6Goalso Identify “centers of activity” or “neighborhoods of choice” andfocus development, form-based code use, and resources thereo Sustainability and market stabilityo Find economic or environmental reuse of all the lando Safe and affordable housingo Increase population• Economic growth, not decline• Engage citizens• Clean up blightThe approaches can be broadly divided into two categories: strate-gic and situational actions. Strategic responses take a comprehen-sive, long-term view of a given challenge and related factors, whilesituational actions react to specific instances of problems. Whilethese instances may not be isolated, a situational action consid-ers each instance separately—for example, demolishing a vacanthouse without reference to a cohesive plan for the entire neighbor-hood. The following lists are drawn from telephone interviews thatexpand on and augment the online survey.Strategic Actions⊕ Developing a comprehensive plan with public engagement⊕ City developed or is developing a new zoning code⊕ Demolishing vacant properties in a concentrated areao Establishing a land banko Not investing resources in distressed or environmentally sensi-tive areaso Selling municipally owned vacant property and buildings infocus areas to residentso Talking about returning some areas to undeveloped land orurban agricultureo Recognizing historic neighborhoods and properties as attrac-tions for potential residents• Focusing financial, administrative, and enforcement resourcesin stronger areas/neighborhoods like traditional commercialcorridors and historic, walkable, family-oriented neighbor-hoods with a strong neighborhood organization and distinctneighborhood character• Changing local policy around vacant property (e.g., more strin-gent demolition by neglect legislation)• Addressing rightsizing on a neighborhood-by-neighborhoodbasis with plans and grants• Re-visioning neighborhoods as less dense places• Tracking vacant properties• Protecting designated historic resources• Identifying potential historic resources and districts and en-couraging designation• Redeveloping streets in central areas as“complete streets”⊕ Mentioned frequentlyo Mentioned occasionally• Mentioned once“ The City isn’tthinking of right-sizing as knock-ing down housesand putting inparkland; it’slooking at whereto reinvest. We’vegot the realdeal—let’s buildon that.”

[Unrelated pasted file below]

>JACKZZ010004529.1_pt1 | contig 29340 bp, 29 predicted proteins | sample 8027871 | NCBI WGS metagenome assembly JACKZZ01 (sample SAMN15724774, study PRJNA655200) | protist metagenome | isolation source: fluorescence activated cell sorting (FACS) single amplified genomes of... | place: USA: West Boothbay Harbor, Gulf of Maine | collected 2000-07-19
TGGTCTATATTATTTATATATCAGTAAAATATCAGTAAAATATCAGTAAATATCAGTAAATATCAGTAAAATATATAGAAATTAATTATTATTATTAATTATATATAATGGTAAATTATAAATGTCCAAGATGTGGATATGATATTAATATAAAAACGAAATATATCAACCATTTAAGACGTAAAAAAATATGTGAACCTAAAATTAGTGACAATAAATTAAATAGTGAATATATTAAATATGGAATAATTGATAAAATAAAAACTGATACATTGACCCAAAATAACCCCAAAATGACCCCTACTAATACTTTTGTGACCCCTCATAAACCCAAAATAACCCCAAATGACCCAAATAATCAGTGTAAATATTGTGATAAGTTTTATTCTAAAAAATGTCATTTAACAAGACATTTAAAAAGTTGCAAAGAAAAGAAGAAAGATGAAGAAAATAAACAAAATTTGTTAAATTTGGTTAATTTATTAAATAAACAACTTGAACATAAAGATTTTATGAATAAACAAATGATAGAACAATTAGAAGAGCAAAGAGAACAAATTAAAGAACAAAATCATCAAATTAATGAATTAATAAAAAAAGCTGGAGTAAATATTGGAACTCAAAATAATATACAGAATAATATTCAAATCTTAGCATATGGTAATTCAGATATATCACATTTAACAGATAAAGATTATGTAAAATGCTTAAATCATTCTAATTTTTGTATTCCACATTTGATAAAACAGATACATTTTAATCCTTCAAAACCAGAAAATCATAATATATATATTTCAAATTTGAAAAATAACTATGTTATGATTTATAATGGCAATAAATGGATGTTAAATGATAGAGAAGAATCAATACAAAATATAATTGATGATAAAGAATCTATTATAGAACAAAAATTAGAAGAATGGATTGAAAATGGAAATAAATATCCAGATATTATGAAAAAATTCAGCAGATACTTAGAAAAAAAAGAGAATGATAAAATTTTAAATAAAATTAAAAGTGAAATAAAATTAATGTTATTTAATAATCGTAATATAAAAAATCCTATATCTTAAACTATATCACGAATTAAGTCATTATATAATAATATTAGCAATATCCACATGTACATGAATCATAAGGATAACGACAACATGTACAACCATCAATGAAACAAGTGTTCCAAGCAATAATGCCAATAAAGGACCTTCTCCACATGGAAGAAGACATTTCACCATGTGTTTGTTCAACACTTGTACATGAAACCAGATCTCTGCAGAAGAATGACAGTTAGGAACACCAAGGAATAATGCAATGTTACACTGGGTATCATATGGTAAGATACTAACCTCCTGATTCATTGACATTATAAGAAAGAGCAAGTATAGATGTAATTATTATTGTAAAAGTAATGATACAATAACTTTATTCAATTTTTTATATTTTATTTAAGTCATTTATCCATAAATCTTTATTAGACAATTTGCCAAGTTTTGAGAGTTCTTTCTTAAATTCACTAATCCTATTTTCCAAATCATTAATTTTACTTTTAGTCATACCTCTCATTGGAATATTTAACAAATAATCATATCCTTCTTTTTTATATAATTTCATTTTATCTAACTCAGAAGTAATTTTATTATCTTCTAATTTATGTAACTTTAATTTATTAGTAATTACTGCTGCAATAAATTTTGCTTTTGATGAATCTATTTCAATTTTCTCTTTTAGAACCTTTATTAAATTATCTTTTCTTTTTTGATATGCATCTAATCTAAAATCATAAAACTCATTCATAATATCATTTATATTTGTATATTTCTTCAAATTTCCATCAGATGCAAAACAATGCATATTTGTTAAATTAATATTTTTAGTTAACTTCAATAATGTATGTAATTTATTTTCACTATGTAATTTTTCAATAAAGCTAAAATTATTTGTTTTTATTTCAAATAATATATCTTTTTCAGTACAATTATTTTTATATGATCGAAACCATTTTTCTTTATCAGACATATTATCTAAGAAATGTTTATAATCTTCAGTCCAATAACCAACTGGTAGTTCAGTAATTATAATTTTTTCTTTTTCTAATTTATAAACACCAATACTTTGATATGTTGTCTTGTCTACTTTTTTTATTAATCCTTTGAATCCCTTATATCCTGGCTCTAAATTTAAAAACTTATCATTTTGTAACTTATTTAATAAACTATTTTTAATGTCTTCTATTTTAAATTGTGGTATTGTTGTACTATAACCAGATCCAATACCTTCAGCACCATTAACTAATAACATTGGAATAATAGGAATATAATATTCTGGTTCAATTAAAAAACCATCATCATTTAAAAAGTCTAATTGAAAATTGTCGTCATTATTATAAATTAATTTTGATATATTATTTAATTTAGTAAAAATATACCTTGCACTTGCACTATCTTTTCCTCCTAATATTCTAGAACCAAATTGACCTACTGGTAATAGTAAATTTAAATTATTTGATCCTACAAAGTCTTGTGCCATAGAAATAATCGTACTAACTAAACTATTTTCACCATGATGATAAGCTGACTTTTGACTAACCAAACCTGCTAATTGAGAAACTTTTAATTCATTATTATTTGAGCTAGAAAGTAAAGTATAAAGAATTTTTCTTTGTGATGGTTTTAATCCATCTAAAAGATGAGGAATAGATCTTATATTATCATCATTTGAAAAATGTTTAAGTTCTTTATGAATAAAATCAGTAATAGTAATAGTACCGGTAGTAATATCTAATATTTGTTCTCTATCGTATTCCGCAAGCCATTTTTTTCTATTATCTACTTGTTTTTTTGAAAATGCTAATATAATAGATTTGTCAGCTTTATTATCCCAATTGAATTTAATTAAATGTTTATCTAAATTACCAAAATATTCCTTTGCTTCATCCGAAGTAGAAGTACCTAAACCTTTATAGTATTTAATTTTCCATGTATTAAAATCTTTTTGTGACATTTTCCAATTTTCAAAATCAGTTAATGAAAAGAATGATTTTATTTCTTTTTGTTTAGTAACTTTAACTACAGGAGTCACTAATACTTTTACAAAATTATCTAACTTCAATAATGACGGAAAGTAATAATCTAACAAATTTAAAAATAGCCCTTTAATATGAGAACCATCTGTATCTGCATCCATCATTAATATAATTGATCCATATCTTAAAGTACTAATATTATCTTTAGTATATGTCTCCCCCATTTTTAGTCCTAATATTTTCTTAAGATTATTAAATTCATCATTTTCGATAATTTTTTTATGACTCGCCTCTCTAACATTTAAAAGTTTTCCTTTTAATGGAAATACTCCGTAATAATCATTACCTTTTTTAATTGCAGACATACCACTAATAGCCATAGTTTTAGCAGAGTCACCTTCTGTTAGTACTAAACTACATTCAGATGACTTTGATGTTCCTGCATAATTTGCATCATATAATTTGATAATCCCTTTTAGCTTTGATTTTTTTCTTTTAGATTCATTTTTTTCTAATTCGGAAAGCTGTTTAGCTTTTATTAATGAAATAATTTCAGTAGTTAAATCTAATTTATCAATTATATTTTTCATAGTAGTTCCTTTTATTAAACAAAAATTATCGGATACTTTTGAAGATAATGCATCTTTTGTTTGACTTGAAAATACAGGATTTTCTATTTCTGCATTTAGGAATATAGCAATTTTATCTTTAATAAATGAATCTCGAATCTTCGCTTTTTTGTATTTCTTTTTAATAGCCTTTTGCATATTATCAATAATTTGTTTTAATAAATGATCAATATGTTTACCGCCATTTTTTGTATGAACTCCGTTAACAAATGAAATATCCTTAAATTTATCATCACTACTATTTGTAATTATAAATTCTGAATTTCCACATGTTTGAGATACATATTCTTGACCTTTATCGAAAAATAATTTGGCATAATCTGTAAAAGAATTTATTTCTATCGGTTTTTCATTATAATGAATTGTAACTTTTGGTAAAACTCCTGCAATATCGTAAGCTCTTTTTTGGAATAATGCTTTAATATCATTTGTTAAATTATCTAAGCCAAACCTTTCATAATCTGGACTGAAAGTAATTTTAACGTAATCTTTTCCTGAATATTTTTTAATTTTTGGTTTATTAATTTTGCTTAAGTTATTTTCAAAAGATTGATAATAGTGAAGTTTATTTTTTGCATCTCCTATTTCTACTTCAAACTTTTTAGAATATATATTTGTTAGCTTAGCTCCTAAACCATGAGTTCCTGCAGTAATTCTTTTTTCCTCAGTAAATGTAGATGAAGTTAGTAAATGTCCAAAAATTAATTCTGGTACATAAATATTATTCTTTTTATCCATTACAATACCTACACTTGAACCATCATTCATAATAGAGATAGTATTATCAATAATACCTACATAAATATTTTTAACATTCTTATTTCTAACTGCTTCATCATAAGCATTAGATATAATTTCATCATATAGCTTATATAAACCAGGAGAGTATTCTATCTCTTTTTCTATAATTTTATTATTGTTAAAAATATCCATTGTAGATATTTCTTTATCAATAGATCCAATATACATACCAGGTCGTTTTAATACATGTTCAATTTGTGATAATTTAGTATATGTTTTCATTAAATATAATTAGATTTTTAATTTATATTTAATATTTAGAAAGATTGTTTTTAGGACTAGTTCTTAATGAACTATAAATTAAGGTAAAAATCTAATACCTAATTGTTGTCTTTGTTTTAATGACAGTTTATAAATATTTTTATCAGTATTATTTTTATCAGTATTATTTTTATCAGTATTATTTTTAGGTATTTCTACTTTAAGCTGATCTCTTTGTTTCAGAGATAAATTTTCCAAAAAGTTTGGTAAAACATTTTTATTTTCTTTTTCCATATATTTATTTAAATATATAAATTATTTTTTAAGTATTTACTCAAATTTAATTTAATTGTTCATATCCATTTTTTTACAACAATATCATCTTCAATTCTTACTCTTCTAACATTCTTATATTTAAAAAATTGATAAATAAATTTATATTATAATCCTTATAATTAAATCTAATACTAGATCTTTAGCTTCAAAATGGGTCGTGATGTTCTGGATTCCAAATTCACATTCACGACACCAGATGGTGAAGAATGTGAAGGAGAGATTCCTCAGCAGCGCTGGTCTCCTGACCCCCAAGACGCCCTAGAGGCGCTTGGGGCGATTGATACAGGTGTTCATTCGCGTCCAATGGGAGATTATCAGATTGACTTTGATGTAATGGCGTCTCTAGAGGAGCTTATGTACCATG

7Situational Actions⊕ No comprehensive planning; reactionary efforts to problems⊕ Demolishing scattered vacant properties around the cityo Making demolition decisions on a building-by-building basis3o Selling municipally owned vacant property and buildings toresidents (not in focus areas)Resources UsedRightsizing and long-range planning in older industrial cities con-stitute largely uncharted territory in contemporary planning. Indeveloping and executing plans and strategies, cities are lookingfor advice—and financial resources—from a variety of local, state,and federal entities in the public and private realms. Over half thesurveyed cities communicate with entities familiar with the com-munity or rightsizing issues: local organizations, institutions, and of-ficials or cities in similar situations. Just over 40 percent of the citiesconsult with federal agencies (mostly HUD and the EPA; a coupleconsult with the Federal Transportation Administration). Just over30 percent consult with their SHPO.Fig. 3 Agencies and organizations consulted by municipalities in the rightsizing process“ I’m worriedabout the ‘if webuild it, they willcome’ mentality.You can’t buildyourself out ofit—you can’t nec-essarily think thatsomeone’s goingto come.”3Respondents presented this point as both a negative (lack of overall planning)and a positive (no clearance of entire blocks).